Max: I think when talking to Arthur Rizk, the producer, Arthur was really like “this is your Ride the Lightning man” I was like, “Chill just let’s just go for it.” Like we did Morbid Visions man, because that came out great.

He was a bit more, I’m not gonna say nervous but more apprehensive. Like we cannot fuck this up. “It’s gotta stay the right way. Like, this is even more important than those other two that you just did, you know?” So I think we went with that and I think we tweaked a couple things that to me feels cooler than the original. I think it’s faster, it’s a little bit faster than the original.

There are cool things in the record. I don’t know how we did it, but the picking of the guitar and the drums are not entirely synced and that’s beautiful. It is so hard to do because if we would have synced them, it would sound great, but it would sound like a machine. It would sound like Fear Factory. It’s badass, but it’s badass for Fear Factory. It’s not machine tight and that’s the attention to detail. I actually wanted to put that on the album, like “this album has no AI at all” that’ll be really cool.

Frank: [laughs]I think bands will start doing that from now on whenever they do an album. It’ll have a sticker that says “AI FREE.” I mean, that’s some of my favorite shit about real bands like yourself – there’s this human element to what you do live, in the studio, no matter what it is. You’re just human about it.

Max: Yeah, you know it’s more about balls than being technical, it’s more about attitude than musicianship. It’s always been more about that. Although through the years we became better musicians ourselves. So now we get to apply a little bit of that, right? Of course It’s always been more about the attitude and the energy And the anger and all that more than making something perfect. Perfection doesn’t exist. It’s like we live with the non-perfect results that we get, they’re actually kind of cool. It’s hard to do it the way we did it on these recordings, But I think we managed to do it somehow.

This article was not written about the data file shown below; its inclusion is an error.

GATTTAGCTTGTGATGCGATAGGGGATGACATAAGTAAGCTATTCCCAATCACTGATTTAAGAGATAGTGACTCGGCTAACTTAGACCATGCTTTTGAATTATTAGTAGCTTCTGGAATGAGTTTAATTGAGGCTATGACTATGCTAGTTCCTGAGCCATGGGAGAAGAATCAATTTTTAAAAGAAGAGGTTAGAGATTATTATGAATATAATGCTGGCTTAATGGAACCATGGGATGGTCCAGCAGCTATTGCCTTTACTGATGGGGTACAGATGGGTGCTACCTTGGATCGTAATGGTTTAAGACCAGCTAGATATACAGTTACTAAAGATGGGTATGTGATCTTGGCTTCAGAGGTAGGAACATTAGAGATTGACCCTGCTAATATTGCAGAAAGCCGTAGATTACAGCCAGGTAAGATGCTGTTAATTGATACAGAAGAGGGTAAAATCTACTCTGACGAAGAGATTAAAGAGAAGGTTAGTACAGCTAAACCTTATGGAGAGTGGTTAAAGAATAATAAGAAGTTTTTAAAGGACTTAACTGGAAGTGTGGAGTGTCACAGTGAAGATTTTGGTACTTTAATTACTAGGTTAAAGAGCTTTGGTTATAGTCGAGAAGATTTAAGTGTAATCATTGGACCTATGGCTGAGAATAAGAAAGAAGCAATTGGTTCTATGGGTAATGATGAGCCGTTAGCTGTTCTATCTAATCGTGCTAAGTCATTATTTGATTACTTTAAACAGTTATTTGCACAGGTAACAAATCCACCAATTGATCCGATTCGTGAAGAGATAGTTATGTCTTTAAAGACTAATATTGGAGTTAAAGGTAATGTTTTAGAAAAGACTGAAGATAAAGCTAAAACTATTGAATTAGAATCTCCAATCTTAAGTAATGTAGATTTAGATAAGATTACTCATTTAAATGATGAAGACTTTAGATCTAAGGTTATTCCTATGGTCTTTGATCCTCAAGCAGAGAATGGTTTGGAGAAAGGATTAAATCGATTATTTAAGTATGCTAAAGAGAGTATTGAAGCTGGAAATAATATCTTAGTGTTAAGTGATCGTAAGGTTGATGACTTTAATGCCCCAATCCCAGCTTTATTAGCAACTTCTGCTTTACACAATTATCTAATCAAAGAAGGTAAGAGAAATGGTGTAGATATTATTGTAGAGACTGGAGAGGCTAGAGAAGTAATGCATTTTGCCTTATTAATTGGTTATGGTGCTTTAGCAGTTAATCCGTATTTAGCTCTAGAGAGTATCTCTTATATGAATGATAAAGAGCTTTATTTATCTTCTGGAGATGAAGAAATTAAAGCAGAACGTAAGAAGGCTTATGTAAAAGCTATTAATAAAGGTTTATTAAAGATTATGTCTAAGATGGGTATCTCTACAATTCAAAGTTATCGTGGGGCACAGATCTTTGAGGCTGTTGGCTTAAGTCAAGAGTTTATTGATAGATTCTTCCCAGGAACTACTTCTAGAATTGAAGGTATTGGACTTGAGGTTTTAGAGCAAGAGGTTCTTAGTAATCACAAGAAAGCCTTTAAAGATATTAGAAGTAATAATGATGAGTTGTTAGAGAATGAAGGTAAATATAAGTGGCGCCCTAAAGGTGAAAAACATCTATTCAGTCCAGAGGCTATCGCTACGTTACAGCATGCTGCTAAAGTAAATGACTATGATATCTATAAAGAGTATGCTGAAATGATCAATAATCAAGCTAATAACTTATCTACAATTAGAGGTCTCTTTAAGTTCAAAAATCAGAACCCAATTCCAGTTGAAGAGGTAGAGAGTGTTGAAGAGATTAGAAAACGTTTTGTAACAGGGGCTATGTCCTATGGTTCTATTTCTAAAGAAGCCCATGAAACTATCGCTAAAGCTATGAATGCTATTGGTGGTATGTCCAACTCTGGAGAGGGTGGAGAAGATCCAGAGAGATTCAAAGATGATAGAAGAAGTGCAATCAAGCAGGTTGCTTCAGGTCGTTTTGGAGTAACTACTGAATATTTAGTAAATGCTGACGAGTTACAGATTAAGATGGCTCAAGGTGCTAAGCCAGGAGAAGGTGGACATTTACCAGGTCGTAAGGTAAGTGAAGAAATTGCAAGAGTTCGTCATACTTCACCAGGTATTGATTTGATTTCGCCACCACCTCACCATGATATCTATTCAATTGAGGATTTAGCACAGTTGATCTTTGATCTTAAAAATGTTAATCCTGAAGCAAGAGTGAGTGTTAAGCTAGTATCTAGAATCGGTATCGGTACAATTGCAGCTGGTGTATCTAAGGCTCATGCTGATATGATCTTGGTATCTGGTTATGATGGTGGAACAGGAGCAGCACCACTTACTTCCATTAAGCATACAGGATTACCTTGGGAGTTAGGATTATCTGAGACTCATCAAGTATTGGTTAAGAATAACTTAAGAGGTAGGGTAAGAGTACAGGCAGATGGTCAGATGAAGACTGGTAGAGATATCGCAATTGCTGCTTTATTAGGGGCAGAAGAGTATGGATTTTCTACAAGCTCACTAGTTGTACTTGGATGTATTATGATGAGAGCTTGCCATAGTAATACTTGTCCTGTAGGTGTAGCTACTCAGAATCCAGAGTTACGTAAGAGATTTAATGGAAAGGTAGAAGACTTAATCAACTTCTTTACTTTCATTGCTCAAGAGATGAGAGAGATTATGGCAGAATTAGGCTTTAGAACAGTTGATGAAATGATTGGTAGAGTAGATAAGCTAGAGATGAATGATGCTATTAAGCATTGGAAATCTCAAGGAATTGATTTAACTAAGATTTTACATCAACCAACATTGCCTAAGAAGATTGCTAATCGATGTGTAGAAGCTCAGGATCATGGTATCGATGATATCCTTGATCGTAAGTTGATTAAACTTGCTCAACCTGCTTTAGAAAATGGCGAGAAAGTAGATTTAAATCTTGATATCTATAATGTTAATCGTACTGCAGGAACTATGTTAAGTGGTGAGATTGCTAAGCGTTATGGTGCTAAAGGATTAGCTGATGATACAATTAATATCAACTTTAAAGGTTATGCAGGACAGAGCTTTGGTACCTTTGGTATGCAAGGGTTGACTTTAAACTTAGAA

Frank: Of all the classics that you guys have been rocking in your set list lately, what do you think is like that standout track that excites the shit out of Max Cavallera still?

Max: Right now, the Schizophrenia block just takes the whole show to another level. My favorite song that we’re playing right now is “Septic Schizo”. It’s a deep cut from Schizophrenia. We never even played that song live very much, and of course, “From The Past Comes Storms” that you know, has a triplet opening riff that has become like a trademark riff that I did back in the years, and still today. When that part hits, you can see the crowd is at attention, man. It creates this excitement in the air, but the whole set is really cool, man. We get to do an hour and a half, the best of these three records and some other stuff that we’re gonna keep changing as the tour goes by. We keep changing the end of the set, but it’s really cool, and of course we toss in some Chaos A.D.

Frank: Chaos A.D. is always going to be one of those special records to a lot of people, myself included. It’s the first Sepultura record that I heard as a kid, it’s what taught me how to play drums. It’s just that record for a lot of people.

Max: It’s cool to know that this record has such an influence and impact in metal that is still bearing fruits, man. Right after Arise we were like, “all right. What do we do now?” Like we could have made another record that sounded just like Arise and it would have been great. I think people wouldn’t mind, but we decided to do something very difficult that a lot of bands don’t have the courage to do. Which is kind of like- let go of the last record. So we let go of Arise. We embraced a whole bunch of shit. You know, all the influence that gave Chaos A.D. that kind of crazy vibe that it has.

Frank: I love that you change up what you do constantly, and I think that you hear that in those Sepultura records, but you even hear that in Soulfly going from the first record to the latest. It completely shifts and moves, it’s like a living breathing thing on its own, and I enjoy that because you’re never really gonna know what to get from Max Cavalera on the next record